“Statistics are the triumph of the quantitative method, and the quantitative method is the victory of sterility and death.” Hilaire Belloc
WARNING – A small rant here because 140 characters on Twitter was ineffectual for the purpose.
Last week, Personnel Today published an article headlined “A quarter of HR directors say their own HR function is ineffective”. What troubles me most about the article is not it’s central theme, although having spent the better part of the last six months listening to the discourse of a broad network of HR professionals, I sense an enormous amount of effectiveness along with a passionate desire for improvement.
No, what provoked my ire was the way in which data was used to support the assertion. The survey from which the data is taken was of 67 HR leaders from some of the UK’s biggest organisations, with a combined total of 1.1 million employees, in both public and private sectors.
Most of the useful data wasn’t provided so we’ll make some hefty assumptions of our own. As at June 2011 the constituents of the FTSE All-Share Index totalled 627 companies. We’ll assume all of the private sector leaders were in this group. Let’s assume that the public/private sector split was 50/50 for balance (33.5 persons). That means that 5.34% of the All-Share Index businesses are represented. A quarter of these folks (8.4 persons) thought their HR function was ineffective. That’s 1.34% of All-Share Index companies with a problem. And a markedly different headline:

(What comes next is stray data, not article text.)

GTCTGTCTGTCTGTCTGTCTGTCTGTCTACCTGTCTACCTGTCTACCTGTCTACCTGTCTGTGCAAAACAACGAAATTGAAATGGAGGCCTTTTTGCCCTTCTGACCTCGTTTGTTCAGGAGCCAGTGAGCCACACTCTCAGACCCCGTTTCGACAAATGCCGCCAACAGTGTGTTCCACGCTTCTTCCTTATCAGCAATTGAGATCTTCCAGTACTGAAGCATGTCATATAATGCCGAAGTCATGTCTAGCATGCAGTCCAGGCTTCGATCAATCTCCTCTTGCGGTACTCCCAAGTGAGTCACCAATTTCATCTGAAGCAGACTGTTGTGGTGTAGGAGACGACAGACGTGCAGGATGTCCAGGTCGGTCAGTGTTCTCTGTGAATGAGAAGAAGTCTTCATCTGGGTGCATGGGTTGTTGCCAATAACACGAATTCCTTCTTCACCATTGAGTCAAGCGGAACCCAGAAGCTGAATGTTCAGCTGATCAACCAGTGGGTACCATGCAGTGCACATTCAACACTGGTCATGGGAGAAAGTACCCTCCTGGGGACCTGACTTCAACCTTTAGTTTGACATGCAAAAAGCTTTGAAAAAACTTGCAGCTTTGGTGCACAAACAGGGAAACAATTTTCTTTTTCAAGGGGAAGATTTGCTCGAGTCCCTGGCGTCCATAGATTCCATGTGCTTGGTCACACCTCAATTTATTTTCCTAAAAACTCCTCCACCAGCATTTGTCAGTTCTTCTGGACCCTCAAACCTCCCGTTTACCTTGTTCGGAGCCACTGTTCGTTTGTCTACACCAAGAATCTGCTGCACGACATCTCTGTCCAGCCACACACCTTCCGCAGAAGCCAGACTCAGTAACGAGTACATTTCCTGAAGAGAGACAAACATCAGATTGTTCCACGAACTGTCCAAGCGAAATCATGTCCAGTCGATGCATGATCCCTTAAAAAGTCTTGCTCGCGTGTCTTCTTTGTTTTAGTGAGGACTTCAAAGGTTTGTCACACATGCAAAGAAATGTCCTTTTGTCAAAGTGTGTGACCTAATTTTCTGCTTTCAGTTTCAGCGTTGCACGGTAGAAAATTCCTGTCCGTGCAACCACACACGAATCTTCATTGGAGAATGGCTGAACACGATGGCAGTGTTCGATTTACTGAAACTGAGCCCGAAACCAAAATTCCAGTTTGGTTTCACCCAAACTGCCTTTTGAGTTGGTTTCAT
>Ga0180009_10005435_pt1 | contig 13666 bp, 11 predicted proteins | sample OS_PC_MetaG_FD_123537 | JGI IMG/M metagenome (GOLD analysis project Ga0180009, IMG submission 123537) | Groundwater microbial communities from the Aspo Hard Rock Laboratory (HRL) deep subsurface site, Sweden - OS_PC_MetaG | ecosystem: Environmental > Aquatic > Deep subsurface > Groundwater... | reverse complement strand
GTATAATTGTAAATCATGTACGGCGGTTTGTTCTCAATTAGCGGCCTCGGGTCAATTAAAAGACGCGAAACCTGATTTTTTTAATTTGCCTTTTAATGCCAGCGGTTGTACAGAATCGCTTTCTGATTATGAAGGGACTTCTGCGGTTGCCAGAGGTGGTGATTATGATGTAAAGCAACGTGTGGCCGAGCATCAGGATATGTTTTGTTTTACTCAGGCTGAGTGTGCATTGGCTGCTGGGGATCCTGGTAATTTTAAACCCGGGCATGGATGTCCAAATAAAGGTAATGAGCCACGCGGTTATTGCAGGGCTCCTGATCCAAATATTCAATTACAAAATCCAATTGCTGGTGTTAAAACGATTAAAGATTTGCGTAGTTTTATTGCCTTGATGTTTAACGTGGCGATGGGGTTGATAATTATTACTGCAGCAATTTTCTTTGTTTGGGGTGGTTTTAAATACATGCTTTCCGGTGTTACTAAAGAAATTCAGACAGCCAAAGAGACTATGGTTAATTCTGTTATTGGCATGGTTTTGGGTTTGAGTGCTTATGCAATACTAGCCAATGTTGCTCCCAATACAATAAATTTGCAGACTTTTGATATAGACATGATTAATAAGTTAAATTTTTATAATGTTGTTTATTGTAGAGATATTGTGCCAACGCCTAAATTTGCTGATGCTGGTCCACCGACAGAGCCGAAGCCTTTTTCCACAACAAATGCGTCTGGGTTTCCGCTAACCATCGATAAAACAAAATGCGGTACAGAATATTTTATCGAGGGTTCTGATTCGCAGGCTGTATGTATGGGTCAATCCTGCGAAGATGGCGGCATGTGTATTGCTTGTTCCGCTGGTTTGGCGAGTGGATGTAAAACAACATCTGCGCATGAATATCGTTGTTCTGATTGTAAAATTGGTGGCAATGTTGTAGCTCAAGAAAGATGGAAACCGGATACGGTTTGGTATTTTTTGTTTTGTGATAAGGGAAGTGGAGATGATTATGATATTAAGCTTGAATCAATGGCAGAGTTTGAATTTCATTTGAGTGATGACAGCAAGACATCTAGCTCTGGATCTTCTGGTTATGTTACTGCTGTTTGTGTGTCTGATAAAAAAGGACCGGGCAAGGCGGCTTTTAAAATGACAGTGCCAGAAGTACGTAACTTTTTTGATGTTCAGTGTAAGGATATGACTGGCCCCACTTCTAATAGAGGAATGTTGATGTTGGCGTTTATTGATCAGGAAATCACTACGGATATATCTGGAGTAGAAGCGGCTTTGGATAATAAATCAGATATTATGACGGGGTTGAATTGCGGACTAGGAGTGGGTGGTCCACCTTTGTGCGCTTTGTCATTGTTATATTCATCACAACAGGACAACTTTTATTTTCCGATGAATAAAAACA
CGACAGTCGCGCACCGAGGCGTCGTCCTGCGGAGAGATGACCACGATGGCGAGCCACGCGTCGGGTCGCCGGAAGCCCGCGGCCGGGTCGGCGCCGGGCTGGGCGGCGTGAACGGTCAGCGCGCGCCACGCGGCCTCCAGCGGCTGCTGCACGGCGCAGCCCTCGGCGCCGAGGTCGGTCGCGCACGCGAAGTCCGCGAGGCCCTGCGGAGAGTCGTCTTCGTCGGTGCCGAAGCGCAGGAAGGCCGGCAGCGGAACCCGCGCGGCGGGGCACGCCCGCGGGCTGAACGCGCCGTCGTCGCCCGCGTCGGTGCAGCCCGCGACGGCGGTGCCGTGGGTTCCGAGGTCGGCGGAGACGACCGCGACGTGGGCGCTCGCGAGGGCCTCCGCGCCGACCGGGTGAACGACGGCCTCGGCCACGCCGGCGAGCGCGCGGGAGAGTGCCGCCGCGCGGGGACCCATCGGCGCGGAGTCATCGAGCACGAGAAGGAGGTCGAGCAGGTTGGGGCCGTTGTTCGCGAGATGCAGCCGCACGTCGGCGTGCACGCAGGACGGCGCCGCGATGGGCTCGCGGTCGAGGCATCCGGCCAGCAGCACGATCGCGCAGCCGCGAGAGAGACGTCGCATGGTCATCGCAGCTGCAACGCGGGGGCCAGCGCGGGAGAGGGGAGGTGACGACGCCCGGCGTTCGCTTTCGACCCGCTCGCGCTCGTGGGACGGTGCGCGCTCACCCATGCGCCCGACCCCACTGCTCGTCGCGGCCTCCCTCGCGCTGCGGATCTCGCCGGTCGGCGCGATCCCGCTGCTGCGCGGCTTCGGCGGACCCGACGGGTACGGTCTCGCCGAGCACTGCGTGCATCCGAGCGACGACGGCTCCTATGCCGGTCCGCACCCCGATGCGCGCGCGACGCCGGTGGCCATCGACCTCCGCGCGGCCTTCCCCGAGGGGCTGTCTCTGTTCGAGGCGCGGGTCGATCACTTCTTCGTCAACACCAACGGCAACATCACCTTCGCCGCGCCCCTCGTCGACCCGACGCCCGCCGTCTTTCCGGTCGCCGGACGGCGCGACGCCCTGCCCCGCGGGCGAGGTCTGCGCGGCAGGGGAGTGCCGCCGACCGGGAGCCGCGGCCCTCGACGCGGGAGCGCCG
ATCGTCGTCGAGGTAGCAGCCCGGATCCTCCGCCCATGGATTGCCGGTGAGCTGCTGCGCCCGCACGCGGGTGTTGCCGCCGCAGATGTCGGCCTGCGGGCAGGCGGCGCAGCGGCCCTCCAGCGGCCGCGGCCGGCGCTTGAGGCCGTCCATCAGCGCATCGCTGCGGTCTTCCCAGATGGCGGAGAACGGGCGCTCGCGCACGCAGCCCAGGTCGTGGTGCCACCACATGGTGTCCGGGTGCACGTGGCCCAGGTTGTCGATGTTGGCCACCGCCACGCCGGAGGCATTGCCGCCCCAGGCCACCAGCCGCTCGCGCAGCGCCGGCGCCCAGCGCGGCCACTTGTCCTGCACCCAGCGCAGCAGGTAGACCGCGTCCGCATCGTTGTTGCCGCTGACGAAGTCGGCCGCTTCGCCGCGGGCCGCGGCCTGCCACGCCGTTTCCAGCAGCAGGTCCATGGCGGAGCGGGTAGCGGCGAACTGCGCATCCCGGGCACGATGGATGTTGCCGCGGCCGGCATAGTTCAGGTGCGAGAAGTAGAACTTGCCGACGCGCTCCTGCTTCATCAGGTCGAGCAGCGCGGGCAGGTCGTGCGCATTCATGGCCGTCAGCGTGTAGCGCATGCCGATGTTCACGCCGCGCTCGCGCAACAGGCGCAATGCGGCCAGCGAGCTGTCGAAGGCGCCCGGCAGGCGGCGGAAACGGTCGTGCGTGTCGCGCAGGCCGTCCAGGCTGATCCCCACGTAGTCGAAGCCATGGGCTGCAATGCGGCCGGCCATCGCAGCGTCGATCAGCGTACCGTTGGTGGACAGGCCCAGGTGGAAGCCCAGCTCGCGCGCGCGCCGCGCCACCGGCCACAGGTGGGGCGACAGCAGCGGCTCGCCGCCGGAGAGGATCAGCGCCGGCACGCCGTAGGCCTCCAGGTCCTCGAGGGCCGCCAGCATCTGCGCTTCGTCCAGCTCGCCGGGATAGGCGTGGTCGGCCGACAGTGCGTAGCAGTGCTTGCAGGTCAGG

“98.66% of FTSE All-Share Index Businesses Have Effective HR Functions”
There are three kinds of lies: Lies, damned lies and statistics
Data and metrics are incredibly important and powerful. They also provoke a great degree of scepticism, much of it justified. Scientific data and research is subjected to the most rigourous (and often rancourous) of peer review processes. That used for marketing or business propaganda rarely is (unless there is sufficient public interest). Articles such as the one in Personnel Today, do nothing to convert the sceptics and unhelpfully paint entire professions in a very poor light.
Right. Rant over. Want to be inspired by a story about statistics? Try “The Median Isn’t The Message“, by influential evolutionary biologist Stephen Jay Gould
I am indebted to David Goddin (@ChangeContinuum over on Twitter) for sharing the article that prompted this post and for tolerating the minor rant that it set off.